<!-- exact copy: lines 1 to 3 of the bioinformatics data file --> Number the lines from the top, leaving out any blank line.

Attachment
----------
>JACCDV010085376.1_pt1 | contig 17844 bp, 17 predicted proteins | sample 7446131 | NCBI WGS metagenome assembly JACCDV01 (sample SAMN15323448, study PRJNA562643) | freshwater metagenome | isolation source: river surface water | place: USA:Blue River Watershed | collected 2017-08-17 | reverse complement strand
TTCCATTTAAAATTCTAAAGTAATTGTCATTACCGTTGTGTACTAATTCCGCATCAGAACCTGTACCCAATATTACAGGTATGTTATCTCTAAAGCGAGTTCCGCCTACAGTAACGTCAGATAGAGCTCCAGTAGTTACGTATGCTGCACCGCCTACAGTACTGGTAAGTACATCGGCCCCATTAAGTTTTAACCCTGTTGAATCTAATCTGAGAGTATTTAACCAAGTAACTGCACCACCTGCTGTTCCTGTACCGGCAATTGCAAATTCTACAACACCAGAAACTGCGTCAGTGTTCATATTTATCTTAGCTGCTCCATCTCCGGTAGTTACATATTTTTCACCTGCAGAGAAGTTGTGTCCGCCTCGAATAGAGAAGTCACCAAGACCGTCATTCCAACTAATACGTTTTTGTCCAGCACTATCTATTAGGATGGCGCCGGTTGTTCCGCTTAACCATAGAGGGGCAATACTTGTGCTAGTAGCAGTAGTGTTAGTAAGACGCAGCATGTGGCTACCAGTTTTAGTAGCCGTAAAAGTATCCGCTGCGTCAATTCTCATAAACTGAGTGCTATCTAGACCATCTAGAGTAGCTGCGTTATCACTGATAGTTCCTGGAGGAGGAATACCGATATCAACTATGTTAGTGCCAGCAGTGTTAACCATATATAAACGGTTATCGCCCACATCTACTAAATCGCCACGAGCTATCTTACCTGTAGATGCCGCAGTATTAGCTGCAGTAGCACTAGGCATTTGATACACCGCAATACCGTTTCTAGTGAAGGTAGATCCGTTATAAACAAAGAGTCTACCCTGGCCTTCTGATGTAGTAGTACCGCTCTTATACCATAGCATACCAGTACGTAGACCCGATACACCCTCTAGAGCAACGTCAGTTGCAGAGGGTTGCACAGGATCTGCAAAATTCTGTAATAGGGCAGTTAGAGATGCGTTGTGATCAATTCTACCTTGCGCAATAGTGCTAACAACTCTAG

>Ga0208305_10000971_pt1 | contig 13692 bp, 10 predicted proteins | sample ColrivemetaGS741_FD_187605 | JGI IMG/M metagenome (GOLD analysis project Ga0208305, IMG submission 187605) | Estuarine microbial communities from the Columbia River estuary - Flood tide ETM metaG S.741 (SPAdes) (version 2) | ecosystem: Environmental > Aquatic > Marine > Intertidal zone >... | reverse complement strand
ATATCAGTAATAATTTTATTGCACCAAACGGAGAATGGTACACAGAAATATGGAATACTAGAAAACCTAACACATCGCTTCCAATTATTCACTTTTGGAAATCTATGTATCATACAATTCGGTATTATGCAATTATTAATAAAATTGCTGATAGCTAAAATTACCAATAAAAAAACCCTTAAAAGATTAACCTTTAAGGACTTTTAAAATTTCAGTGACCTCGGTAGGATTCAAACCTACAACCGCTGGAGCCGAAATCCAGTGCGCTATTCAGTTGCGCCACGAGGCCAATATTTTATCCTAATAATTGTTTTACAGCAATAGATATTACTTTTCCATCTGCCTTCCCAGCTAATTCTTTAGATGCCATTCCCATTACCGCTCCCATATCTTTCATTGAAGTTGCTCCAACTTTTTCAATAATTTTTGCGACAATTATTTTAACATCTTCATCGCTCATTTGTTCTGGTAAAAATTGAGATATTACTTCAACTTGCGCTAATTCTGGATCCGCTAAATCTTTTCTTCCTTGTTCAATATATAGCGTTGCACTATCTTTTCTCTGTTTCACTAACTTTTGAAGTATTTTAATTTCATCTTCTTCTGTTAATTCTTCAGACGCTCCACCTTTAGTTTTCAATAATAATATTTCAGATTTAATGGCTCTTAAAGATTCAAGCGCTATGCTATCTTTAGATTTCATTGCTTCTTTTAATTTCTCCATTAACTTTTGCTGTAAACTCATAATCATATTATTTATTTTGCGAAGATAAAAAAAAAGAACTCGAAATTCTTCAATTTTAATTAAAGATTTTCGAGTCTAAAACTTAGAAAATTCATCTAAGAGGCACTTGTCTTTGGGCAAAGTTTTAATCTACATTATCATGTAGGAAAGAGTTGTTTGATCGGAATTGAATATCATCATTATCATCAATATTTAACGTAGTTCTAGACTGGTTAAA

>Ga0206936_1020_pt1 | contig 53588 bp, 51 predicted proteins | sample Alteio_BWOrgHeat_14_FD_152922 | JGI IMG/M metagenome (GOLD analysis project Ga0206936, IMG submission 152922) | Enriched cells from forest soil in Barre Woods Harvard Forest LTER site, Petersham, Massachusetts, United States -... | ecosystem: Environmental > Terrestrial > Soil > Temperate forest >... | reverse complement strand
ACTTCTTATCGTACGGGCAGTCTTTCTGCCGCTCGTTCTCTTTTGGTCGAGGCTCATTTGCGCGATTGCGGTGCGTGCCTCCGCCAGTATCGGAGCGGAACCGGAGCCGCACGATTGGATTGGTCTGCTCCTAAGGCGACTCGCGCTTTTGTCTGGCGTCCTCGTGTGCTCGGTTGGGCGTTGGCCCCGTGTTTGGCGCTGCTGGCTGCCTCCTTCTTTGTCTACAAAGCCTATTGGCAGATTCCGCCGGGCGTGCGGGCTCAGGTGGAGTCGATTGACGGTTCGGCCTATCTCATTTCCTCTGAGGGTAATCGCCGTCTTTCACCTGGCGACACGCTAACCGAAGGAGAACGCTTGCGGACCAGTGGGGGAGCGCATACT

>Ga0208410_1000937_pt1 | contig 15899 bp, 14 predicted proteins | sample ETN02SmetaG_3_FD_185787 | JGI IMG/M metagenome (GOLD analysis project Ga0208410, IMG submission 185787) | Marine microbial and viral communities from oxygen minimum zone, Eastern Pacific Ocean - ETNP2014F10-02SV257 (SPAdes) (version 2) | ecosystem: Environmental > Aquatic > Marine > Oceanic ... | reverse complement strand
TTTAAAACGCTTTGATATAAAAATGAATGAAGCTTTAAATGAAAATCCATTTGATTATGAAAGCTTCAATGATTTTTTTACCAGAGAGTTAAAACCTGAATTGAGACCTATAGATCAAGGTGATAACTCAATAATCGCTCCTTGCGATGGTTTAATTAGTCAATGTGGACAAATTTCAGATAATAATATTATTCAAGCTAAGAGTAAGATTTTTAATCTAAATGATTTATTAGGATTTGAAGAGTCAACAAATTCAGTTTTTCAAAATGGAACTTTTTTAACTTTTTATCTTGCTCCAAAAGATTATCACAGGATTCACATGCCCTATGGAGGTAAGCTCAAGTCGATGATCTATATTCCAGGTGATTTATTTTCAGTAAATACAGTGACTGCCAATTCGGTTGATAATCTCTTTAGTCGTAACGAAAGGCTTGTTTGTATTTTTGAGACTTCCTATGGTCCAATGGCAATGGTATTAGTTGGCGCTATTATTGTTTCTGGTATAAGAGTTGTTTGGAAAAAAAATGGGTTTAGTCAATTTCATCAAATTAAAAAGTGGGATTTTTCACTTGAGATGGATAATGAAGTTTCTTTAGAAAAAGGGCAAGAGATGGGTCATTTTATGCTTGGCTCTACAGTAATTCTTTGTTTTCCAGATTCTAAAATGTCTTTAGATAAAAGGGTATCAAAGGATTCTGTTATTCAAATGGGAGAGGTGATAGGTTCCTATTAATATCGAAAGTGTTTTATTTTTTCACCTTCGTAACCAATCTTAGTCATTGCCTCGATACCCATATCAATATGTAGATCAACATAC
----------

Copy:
>JACCDV010085376.1_pt1 | contig 17844 bp, 17 predicted proteins | sample 7446131 | NCBI WGS metagenome assembly JACCDV01 (sample SAMN15323448, study PRJNA562643) | freshwater metagenome | isolation source: river surface water | place: USA:Blue River Watershed | collected 2017-08-17 | reverse complement strand
TTCCATTTAAAATTCTAAAGTAATTGTCATTACCGTTGTGTACTAATTCCGCATCAGAACCTGTACCCAATATTACAGGTATGTTATCTCTAAAGCGAGTTCCGCCTACAGTAACGTCAGATAGAGCTCCAGTAGTTACGTATGCTGCACCGCCTACAGTACTGGTAAGTACATCGGCCCCATTAAGTTTTAACCCTGTTGAATCTAATCTGAGAGTATTTAACCAAGTAACTGCACCACCTGCTGTTCCTGTACCGGCAATTGCAAATTCTACAACACCAGAAACTGCGTCAGTGTTCATATTTATCTTAGCTGCTCCATCTCCGGTAGTTACATATTTTTCACCTGCAGAGAAGTTGTGTCCGCCTCGAATAGAGAAGTCACCAAGACCGTCATTCCAACTAATACGTTTTTGTCCAGCACTATCTATTAGGATGGCGCCGGTTGTTCCGCTTAACCATAGAGGGGCAATACTTGTGCTAGTAGCAGTAGTGTTAGTAAGACGCAGCATGTGGCTACCAGTTTTAGTAGCCGTAAAAGTATCCGCTGCGTCAATTCTCATAAACTGAGTGCTATCTAGACCATCTAGAGTAGCTGCGTTATCACTGATAGTTCCTGGAGGAGGAATACCGATATCAACTATGTTAGTGCCAGCAGTGTTAACCATATATAAACGGTTATCGCCCACATCTACTAAATCGCCACGAGCTATCTTACCTGTAGATGCCGCAGTATTAGCTGCAGTAGCACTAGGCATTTGATACACCGCAATACCGTTTCTAGTGAAGGTAGATCCGTTATAAACAAAGAGTCTACCCTGGCCTTCTGATGTAGTAGTACCGCTCTTATACCATAGCATACCAGTACGTAGACCCGATACACCCTCTAGAGCAACGTCAGTTGCAGAGGGTTGCACAGGATCTGCAAAATTCTGTAATAGGGCAGTTAGAGATGCGTTGTGATCAATTCTACCTTGCGCAATAGTGCTAACAACTCTAG

>Ga0208305_10000971_pt1 | contig 13692 bp, 10 predicted proteins | sample ColrivemetaGS741_FD_187605 | JGI IMG/M metagenome (GOLD analysis project Ga0208305, IMG submission 187605) | Estuarine microbial communities from the Columbia River estuary - Flood tide ETM metaG S.741 (SPAdes) (version 2) | ecosystem: Environmental > Aquatic > Marine > Intertidal zone >... | reverse complement strand